• Josh Scobee, place-kicker for the Jacksonville Jaguars - Josh Scobee was born in Longview, Texas and played football for Longview High School. Scobee began his career as a kicker during his senior year at Longview High School. He had a perfect record of 23 for 23 in kicking extra points. Scobee played for Louisiana Tech University setting the school record for field goals and total points scored by a kicker. In 2004, Scobee was drafted by the Jacksonville Jaguars.
  • John Ben Shepperd, state attorney general (1953–1957), native of Gladewater, formerly practiced law in Longview
  • Karen Silkwood, union activist who discovered while working for Kerr-McGee that there was evidence of spills, leaks, and missing plutonium. She was killed in an automobile accident while on her way to meet with an Atomic Energy Commission official and a New York Times reporter. Silkwood was the subject of a motion picture, Silkwood, released in 1983.
  • Ben Spies, professional motorcycle road racer - Ben Spies was born in Germantown, TN and grew up in Longview. Ben began riding motorcycles competitively as a teenager and turned pro in 2000 at age 16. He won his first national championship in 2006 and defended it successfully in 2007.
  • James Street, University of Texas quarterback from 1966-1969 - Led the Longhorns to the 1969 NCAA National Championship. He is also the father of Oakland Athletics pitcher Huston Street.
  • Bobby Taylor, Graduate of Longview High School, played football collegiately at Notre Dame, and professionally for the Philadelphia Eagles from 1995-2005.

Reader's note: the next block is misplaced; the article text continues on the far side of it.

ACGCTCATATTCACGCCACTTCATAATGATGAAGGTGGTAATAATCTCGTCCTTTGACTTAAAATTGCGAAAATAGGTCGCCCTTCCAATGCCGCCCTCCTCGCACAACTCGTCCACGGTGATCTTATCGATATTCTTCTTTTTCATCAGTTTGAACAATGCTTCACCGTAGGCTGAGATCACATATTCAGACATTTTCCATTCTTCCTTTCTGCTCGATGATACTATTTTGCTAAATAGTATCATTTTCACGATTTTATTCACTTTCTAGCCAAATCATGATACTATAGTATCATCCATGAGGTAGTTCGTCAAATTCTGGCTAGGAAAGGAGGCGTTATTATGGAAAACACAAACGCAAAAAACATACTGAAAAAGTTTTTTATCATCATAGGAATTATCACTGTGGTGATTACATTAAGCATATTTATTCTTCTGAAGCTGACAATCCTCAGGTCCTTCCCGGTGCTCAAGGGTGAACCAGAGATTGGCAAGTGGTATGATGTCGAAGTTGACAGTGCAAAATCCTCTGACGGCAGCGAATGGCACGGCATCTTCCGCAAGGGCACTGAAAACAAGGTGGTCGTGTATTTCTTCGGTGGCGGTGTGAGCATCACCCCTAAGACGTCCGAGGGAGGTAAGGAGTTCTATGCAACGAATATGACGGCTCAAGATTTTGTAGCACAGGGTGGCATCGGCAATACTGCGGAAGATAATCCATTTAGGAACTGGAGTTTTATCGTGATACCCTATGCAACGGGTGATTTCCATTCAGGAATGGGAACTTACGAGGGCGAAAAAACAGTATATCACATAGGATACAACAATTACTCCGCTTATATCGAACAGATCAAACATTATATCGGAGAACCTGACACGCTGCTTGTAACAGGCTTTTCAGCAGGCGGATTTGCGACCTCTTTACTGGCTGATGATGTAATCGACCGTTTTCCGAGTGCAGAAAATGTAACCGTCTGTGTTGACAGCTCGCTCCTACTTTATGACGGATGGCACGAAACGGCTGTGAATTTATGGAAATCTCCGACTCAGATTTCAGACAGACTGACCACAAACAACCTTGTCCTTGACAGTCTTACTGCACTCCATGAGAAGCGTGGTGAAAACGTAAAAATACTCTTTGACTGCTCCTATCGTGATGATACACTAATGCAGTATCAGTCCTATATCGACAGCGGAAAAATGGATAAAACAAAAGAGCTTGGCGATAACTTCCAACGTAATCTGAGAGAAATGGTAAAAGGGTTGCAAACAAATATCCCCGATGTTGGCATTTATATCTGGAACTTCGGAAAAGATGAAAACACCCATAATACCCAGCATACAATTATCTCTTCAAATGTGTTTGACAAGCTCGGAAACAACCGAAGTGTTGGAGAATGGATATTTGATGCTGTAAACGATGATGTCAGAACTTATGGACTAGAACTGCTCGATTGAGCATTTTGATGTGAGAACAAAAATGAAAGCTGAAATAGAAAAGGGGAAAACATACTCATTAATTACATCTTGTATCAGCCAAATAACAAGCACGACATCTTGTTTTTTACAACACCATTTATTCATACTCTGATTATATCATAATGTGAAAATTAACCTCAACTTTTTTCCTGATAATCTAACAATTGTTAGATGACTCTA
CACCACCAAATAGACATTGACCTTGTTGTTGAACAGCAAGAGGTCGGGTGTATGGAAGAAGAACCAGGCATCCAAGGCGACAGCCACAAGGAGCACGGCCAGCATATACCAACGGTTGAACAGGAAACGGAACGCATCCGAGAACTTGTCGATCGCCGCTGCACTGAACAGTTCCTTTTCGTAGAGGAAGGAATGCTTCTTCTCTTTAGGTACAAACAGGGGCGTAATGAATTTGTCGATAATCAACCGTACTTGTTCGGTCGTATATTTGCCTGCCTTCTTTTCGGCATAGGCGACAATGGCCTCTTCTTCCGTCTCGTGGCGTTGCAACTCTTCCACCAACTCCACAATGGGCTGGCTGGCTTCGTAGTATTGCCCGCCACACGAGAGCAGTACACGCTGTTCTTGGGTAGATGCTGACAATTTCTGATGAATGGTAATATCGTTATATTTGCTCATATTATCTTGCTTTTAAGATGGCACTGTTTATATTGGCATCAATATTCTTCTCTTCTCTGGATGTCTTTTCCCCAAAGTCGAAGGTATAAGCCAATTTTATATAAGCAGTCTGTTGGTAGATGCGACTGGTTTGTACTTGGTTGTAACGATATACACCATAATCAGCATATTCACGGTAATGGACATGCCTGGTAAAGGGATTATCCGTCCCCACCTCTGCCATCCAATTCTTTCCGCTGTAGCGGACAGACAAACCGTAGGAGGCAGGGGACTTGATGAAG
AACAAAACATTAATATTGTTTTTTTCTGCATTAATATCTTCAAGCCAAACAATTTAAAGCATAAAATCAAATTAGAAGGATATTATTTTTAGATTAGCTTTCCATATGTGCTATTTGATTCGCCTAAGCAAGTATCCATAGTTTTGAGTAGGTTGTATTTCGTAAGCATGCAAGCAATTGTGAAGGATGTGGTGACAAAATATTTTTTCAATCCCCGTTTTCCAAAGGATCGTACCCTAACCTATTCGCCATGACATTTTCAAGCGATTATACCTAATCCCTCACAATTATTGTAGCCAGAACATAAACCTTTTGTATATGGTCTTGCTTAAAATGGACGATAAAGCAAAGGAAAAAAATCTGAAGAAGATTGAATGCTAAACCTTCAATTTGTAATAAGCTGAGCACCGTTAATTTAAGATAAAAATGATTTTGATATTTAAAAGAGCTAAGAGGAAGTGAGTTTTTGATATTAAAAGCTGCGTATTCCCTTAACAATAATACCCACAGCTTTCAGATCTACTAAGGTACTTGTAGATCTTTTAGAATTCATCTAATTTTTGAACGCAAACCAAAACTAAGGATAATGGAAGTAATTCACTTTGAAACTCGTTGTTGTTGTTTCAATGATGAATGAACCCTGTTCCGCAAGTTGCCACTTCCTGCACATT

• Jess Todd, St. Louis Cardinals pitcher.
  • José Francisco Torres, professional soccer player.
  • Craig Anthony Washington, politician, lawyer - Craig Washington was born in Longview, Texas. Washington is a former African-American Texas state representative, Texas state senator and a U.S. Congressman representing Texas as a Democrat in the United States House of Representatives. In 1972, the state of Texas began electing members of the state House of Representatives and State Senate, from single-member districts. Craig Washington, along with other minority candidates ran for the House of Representatives in Texas. Washington's effort was successful, and he served as Texas state representative, Rep. from District 86, 1973-1982. He then ran for the Texas state senate and served as a Texas state senator from Senatorial District 13, from 1983-1989. When a vacancy due to the death of Congressman Mickey Leland in 1989, Washington ran for and was elected as a Democrat to the 101st United States Congress for Texas's 18th congressional district. He successfully ran for reelection to the 102nd United States Congress and 103rd United States Congress and served from December 9, 1989, to January 3, 1995.
  • David Wesley, Graduate of Longview High School, professional basketball player from 1995-2007.
  • Sam West, professional baseball player from 1927-1942.
  • Forest Whitaker, Academy Award winning actor, producer and director - Forest Whitaker was born in Longview, Texas. His family moved to Southern California when he was four.
  • Dan Wright, professional baseball player - 2001-2006 - Dan Wright was born in Longview, Texas. Dan Wright was drafted on June 4, 1996 by the Cleveland Indians in the 19th round of the 1996 amateur draft but he did not sign with the Indians. On June 2, 1999 Wright was drafted again, this time by the Chicago White Sox in the 2nd round of the 1999 amateur draft and signed with the Sox on July 10, 1999. He played for the Chicago White Sox from 2001-2004 when he was released on December 15, 2004. As a free agent, Wright signed with the Seattle Mariners for the 2005 season and was placed on their Tacoma Rainiers AAA Club. The Seattle Mariners released Wright on June 21, 2006 [19].

References in popular culture

Notes

References

External links


Advertisements






Got something to say? Make a comment.
Your name
Your email address
Message